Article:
I help out other midwives sometimes and I have had their clients do this so that the midwife didn't need to do a 1099 for me (like if I charge $500 to help another midwife and she hires me 3 times in a year -- normally she would have to even though the one charge is not enough to make it necessary because the three together would be over the limit).

I understand being uncomfortable with someone you meet only once. As my fabulous senior apprentice gets more skills, I am moving away from having other midwives as assistants at my births. I think the families almost always prefer the person they get to spend more time with.
post #8 of 13
Thread Starter 
Thanks for your replies. I am asking because neither of my birth assistants have consistent access to cars, and it's becoming increasingly evident that this is a problem. My thought is, they've chosen this line of work, and getting themselves to births is their responsibility, not mine.

I've decided upon the milage allowance because some midwives offer that. Otherwise, I think, the manner in which they get there is their responsibility. If they have their partner/relative's car, great, they might make out a bit. If they do a short term rental/car sharing service, they might lose out a bit. If they have to take a cab, be it 1 mile or 50, they'll lose a lot, but it's what they've chosen by being a birth assistant without a car.

post #9 of 13
Thread Starter 
My question about employees or contractors is because some would say I have a higher degree of responsibility to an employee than to a contractor.
post #10 of 13
I receive $10 per prenatal (which is nice, because it's per client, not per date, and we usually do all the clients in one day at one location), and then $300 per birth. I get cash, and it's my responsibility to pay taxes.

As far as being a birthworker without a car...I suppose I'd be kind of hard nosed about that, if it were me. Unless they live next door to you and you can drive them...it shouldn't be an issue. Like any other job, if they don't have transportation that is reliable, it was not appropriate for them to apply. It should not be your problem or that of the families for whom you work that they do not have reliable transportation. Sounds cranky, I know...but that is how it would be ANYWHERE in the business world, right?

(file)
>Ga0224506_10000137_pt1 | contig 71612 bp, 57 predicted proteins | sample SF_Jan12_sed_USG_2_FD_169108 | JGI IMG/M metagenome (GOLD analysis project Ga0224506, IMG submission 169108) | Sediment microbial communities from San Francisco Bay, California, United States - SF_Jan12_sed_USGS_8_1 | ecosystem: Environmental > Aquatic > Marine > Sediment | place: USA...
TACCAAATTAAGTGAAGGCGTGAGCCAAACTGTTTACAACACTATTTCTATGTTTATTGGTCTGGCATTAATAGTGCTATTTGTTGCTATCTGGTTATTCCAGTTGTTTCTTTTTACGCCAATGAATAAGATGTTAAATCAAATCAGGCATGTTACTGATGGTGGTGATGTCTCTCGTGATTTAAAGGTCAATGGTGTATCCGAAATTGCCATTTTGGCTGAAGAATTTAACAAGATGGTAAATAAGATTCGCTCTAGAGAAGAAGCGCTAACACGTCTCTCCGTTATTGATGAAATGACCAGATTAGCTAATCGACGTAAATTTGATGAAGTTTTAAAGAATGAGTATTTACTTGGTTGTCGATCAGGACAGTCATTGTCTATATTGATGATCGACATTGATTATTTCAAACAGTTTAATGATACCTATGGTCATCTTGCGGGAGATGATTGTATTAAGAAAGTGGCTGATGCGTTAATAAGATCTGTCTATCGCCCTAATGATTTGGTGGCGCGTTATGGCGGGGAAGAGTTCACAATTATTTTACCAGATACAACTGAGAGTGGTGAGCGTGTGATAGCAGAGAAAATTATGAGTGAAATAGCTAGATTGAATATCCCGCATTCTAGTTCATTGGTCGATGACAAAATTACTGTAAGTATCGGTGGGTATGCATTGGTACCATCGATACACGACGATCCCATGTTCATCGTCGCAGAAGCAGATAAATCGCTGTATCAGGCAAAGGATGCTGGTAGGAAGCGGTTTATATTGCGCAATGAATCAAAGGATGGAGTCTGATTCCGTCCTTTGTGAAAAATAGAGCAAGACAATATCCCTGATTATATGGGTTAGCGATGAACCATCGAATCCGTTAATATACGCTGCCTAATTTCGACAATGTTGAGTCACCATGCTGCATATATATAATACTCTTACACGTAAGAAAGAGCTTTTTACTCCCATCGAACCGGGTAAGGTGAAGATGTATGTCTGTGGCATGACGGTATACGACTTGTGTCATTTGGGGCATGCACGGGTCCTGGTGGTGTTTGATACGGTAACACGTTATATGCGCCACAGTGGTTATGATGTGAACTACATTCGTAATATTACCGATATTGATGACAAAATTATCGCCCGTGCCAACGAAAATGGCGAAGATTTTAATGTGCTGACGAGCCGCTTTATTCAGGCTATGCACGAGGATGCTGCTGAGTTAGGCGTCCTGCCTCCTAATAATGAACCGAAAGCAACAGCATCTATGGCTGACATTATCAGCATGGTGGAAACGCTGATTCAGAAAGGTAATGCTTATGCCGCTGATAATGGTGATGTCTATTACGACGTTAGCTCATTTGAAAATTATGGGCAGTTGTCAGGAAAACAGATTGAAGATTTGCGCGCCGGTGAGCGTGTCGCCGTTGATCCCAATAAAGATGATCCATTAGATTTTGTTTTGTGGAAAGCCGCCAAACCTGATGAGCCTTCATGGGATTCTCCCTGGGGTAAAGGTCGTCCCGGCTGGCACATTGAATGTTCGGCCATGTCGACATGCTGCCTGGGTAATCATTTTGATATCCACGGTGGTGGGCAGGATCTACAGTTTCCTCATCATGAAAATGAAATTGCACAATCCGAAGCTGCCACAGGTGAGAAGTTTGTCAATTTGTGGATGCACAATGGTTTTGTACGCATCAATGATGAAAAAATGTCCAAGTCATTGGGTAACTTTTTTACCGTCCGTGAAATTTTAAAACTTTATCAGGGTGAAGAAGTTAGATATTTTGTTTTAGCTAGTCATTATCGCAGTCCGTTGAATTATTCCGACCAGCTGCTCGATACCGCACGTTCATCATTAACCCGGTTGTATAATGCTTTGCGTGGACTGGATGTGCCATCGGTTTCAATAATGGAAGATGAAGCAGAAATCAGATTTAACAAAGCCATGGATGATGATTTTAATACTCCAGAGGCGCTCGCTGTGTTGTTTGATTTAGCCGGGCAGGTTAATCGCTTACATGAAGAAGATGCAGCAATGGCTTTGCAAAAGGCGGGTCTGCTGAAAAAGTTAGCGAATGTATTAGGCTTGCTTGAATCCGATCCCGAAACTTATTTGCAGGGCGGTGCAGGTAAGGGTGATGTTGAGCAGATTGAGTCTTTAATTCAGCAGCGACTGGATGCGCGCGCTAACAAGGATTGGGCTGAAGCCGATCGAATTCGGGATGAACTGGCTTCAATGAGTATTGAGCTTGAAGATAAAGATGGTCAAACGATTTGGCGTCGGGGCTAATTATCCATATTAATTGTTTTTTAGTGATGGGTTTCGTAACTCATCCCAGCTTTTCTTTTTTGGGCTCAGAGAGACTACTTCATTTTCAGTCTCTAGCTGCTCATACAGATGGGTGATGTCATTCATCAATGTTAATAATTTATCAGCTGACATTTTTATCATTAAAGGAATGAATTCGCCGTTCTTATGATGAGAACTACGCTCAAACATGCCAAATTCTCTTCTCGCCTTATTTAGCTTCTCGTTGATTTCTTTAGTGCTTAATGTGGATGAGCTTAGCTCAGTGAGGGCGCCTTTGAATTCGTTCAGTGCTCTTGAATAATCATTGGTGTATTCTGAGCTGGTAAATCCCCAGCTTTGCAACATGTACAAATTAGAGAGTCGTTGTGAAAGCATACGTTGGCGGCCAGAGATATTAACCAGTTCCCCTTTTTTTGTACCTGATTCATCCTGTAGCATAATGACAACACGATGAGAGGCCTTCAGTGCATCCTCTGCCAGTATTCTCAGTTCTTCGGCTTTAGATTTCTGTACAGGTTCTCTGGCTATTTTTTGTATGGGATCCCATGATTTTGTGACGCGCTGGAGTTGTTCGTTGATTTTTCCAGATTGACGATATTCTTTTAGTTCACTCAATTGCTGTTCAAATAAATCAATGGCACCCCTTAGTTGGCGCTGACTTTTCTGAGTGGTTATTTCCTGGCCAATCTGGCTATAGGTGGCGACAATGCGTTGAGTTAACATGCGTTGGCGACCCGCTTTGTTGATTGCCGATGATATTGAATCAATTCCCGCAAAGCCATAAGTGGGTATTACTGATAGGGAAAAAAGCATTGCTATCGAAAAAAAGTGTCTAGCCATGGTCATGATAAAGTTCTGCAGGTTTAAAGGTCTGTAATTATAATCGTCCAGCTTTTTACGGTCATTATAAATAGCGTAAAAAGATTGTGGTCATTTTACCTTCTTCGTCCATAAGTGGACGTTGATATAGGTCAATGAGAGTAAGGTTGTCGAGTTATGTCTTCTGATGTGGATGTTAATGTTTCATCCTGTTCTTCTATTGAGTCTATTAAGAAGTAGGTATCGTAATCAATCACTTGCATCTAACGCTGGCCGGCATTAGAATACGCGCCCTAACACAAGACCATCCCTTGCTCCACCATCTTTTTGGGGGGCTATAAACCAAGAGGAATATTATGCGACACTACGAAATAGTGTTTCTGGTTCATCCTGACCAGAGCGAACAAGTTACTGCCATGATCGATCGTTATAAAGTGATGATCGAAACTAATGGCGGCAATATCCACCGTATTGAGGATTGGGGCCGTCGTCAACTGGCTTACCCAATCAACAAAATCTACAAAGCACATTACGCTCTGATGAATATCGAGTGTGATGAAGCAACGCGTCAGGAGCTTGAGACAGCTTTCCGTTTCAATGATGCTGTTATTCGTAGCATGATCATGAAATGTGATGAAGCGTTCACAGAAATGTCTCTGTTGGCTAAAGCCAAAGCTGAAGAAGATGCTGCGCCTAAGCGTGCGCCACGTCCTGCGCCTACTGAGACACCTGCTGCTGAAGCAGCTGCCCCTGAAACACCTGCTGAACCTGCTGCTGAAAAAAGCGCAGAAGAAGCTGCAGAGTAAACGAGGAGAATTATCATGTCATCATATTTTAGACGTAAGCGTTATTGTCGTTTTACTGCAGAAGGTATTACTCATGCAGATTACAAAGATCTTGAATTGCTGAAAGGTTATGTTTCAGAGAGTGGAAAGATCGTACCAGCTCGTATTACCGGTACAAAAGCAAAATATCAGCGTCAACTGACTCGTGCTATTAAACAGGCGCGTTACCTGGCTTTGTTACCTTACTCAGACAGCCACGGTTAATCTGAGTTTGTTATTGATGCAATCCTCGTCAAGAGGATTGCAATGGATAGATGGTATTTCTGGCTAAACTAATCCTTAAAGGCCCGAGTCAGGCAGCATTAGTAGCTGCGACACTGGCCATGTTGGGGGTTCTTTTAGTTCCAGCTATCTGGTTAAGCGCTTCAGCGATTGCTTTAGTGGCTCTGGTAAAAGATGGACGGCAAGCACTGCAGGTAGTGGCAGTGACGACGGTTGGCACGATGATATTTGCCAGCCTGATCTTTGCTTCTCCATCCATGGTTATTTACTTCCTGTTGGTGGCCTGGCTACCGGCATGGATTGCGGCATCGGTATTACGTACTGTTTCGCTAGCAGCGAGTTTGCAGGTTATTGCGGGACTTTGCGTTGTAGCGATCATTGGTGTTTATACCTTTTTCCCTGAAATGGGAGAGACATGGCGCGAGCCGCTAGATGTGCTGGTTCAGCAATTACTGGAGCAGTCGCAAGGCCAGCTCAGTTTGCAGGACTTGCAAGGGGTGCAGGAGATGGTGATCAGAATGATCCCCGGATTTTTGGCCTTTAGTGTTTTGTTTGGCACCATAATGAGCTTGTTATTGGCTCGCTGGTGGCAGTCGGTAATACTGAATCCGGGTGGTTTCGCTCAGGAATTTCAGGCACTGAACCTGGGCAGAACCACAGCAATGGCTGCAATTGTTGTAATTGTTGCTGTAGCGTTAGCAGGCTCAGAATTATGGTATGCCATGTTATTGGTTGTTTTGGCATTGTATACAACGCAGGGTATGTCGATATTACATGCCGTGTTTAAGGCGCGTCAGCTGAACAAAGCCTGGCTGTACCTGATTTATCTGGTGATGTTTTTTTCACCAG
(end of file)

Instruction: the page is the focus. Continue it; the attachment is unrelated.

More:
post #11 of 13
It is nice to be understanding to a degree,yes there are all sorts of reasons to be sans car at times, but it is important to show up. Just like with my magazine delivery job if I didn't have a way to pick up and deliver I was out of a job. I realize it is hard to find good reliable help, and I do not want to go to births without help, but showing up timely is essential.
I think because we are in a caring profession people who work for us ask more of us than they would at any other type of job. You don't have to be ruthless but it is ok to have an expectation - and not have to know the details of how they figure it out just that it happens. I think a while back there was an apprentice on this list who tried to be an apprentice without a car, but I think she figured out it was important.
post #12 of 13
Yes, I am not saying to be ruthless...but if you are expecting that that extra set of hands is there, and they are not, what good are they? I suppose that, if they are looking into birthwork as a career and they are not reliable, perhaps they will figure it out on their own that the current situation is not a good fit?...
post #13 of 13
here is the Small business tools address- I think this is the one that was recommended.


under the template gallery there are several things to look at and use- in particular the breakeven analysis